Technologies
PDF


WARF: P06053US

A New Phosphate Binder for Blocking Phosphate Absorption and Reducing Hyperphosphatemia


INVENTORS -

Hector DeLuca, Katarzyna Barycka, Katie Williams

The Wisconsin Alumni Research Foundation (WARF) is seeking commercial partners interested in developing methods and compositions for controlling serum phosphate levels in mammals.
OVERVIEWThe kidney filters toxins and excess nutrients from the blood. It also synthesizes the active form of vitamin D3. In patients with chronic kidney disease, levels of active vitamin D3 decline, leading to hypocalcemia. At the same time, nutrients, particularly phosphorous, accumulate in the blood. Hypocalcemia and excess phosphorous stimulate the secretion of parathyroid hormone (PTH). PTH can cause excess bone resorption, leading to a condition known as renal osteodystrophy.

To prevent renal osteodystrophy, patients who are undergoing dialysis are given vitamin D analogs, such as Zemplar®. These analogs suppress PTH levels but are still capable of stimulating intestinal calcium and phosphate absorption. Oral phosphate binders can be given with meals to reduce the absorption of phosphorous, but current binders are expensive or associated with toxic side effects. New methods of reducing phosphate absorption are needed.
THE INVENTIONUW-Madison researchers have developed compositions that reduce phosphate absorption in the intestine. These compositions could be administered to patients to lower blood phosphate levels, decreasing the risk of developing renal osteodystrophy.

The compositions consist of dendrimers, which are highly branched, symmetric molecules. Dendrimers are well known therapeutic tools, although dendrimers that bind phosphate were not known previously. The dendrimer compositions of this invention may include a hydrochloride, hydrobromide, hydroacetate or other hydroanionic form.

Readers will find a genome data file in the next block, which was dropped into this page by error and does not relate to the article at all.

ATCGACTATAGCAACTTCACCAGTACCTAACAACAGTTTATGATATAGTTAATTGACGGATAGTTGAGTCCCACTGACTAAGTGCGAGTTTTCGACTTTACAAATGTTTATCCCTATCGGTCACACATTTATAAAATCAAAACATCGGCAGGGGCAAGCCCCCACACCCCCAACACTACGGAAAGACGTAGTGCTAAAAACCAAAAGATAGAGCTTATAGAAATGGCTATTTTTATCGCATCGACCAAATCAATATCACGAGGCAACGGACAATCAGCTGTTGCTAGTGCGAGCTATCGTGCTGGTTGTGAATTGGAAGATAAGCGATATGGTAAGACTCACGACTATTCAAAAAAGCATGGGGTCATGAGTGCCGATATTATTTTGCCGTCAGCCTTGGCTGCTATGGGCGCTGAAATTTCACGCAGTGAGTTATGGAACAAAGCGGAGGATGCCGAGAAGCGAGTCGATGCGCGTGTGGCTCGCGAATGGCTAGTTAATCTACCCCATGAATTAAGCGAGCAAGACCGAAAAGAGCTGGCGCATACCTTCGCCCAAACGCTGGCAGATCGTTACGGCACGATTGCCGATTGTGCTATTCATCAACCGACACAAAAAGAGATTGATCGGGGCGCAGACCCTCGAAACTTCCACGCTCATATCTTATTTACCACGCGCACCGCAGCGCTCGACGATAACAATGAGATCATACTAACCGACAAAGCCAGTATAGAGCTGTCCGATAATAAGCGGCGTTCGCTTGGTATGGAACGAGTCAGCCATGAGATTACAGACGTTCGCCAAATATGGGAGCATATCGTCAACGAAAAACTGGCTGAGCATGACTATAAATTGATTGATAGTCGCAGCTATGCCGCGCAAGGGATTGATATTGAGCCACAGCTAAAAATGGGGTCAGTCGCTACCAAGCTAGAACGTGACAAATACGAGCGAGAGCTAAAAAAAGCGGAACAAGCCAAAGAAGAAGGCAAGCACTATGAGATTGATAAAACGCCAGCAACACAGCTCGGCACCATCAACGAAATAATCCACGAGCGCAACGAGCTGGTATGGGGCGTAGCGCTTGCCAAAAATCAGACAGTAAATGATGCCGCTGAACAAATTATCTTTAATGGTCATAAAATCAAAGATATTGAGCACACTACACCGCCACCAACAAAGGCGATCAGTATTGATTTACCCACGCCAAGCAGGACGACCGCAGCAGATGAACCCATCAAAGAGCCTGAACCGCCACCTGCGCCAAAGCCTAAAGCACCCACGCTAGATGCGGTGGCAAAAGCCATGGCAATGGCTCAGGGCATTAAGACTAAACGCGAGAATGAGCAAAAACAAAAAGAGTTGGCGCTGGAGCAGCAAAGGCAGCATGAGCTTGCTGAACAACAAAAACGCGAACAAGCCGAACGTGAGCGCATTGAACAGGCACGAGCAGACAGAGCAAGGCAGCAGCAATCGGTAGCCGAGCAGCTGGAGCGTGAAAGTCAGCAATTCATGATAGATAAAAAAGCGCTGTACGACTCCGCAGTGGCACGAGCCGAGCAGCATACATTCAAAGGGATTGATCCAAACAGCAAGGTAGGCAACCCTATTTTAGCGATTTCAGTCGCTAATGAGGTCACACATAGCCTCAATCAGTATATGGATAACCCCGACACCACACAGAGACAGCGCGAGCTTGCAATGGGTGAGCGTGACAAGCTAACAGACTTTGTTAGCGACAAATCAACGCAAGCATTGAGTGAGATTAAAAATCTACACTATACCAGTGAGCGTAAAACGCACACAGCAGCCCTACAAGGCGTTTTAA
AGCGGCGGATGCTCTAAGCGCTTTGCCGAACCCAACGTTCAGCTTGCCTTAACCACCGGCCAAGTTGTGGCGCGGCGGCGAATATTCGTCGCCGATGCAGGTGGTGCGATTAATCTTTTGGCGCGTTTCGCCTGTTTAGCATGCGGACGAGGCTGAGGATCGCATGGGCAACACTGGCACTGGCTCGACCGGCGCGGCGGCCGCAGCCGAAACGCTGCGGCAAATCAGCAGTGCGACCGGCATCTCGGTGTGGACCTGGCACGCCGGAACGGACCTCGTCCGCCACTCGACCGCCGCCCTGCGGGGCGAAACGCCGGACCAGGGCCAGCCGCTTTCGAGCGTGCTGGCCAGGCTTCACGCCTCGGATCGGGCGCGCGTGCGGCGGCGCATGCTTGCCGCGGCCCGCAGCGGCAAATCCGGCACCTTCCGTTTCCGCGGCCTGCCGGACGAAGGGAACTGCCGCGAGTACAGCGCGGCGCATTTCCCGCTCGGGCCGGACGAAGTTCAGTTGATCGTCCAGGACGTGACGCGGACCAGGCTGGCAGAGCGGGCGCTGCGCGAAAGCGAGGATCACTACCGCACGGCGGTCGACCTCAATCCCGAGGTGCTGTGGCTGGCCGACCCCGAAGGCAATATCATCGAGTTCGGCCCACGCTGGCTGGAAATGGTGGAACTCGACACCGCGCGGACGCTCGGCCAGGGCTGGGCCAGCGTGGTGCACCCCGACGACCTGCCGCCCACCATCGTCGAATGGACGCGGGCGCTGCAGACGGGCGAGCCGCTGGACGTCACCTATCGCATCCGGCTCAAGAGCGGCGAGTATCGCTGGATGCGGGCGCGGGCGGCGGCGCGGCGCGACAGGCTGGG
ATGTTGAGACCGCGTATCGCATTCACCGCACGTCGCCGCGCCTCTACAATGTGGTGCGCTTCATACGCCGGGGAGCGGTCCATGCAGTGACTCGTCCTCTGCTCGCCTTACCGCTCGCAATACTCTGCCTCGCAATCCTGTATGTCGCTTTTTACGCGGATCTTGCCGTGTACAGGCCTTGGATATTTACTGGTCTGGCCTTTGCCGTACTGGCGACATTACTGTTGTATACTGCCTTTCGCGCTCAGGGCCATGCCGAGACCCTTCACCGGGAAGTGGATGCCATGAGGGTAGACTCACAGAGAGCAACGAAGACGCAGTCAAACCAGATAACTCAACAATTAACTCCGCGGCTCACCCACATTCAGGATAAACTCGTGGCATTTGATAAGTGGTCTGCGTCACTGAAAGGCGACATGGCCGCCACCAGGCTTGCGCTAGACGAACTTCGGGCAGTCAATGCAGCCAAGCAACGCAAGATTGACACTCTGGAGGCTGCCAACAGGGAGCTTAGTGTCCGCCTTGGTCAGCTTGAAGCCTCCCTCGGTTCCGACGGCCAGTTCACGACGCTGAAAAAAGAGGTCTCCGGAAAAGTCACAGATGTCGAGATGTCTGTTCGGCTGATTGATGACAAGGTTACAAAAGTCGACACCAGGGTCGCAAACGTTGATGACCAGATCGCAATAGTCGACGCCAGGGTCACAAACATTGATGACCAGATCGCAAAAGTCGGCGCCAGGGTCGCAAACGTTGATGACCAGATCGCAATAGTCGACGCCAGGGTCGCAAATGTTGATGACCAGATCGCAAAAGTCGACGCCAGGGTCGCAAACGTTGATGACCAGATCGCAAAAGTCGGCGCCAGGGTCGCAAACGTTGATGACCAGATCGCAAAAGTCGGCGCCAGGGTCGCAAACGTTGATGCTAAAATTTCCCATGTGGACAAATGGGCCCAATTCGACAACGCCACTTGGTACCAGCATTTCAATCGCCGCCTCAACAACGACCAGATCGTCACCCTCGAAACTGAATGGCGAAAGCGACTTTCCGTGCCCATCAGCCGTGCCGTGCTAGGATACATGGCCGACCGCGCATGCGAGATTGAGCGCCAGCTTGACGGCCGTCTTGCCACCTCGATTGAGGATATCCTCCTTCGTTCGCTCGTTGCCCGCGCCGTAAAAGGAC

APPLICATIONS
  • Can be administered to patients on dialysis and others who are unable to excrete phosphate to lower their risk of developing renal osteodystrophy
KEY BENEFITS
  • Capable of preventing the absorption of more than 50 percent of the phosphate in a patient’s GI tract
  • More versatile, cheaper and effective on a weight basis than the most commonly used phosphate binder
  • Dendrimer composition is soluble.
STAGE OF DEVELOPMENTThese compositions successfully decreased serum phosphate levels in rats.
ADDITIONAL INFORMATION
For More Information About the Inventors
Contact Information
For current licensing status, please contact Rafael Diaz at rdiaz@warf.org or 608-960-9847.
The WARF Advantage

WARF: A Leader in Technology Transfer Since 1925
Since its founding as a private, nonprofit affiliate of the University of Wisconsin–Madison, WARF has provided patent and licensing services to UW–Madison and worked with commercial partners to transform university research into products that benefit society. WARF intellectual property managers and licensing staff members are leaders in the field of university-based technology transfer. They are familiar with the intricacies of patenting, have worked with researchers in relevant disciplines, understand industries and markets, and have negotiated innovative licensing strategies to meet the individual needs of business clients.

The University of Wisconsin and WARF –
A Single Location to Accelerate Translational Development of New Drugs

UW–Madison has the integrative capabilities to complete many key components of the drug development cycle, from discovery through clinical trials. As one of the top research universities in the world, and one of the two best-funded universities for research in the country, UW–Madison offers state-of-the-art facilities unmatched by most public universities.

These include the Small Molecule Screening Facility at the UW Comprehensive Cancer Center; the Zeeh Pharmaceutical Experiment Station, which provides consulting and laboratory services for developing formulations and studying solubility, stability and more; the Waisman Clinical Biomanufacturing Facility; the Wisconsin Institute for Medical Research, which provides UW–Madison with a complete translational research facility; and the innovative, interdisciplinary Wisconsin Institutes for Discovery, home to the private, nonprofit Morgridge Institute for Research and its public twin, WID, part of the university's graduate school. The highly qualified experts at these facilities are ready to work with you to create a library of candidates for drug development.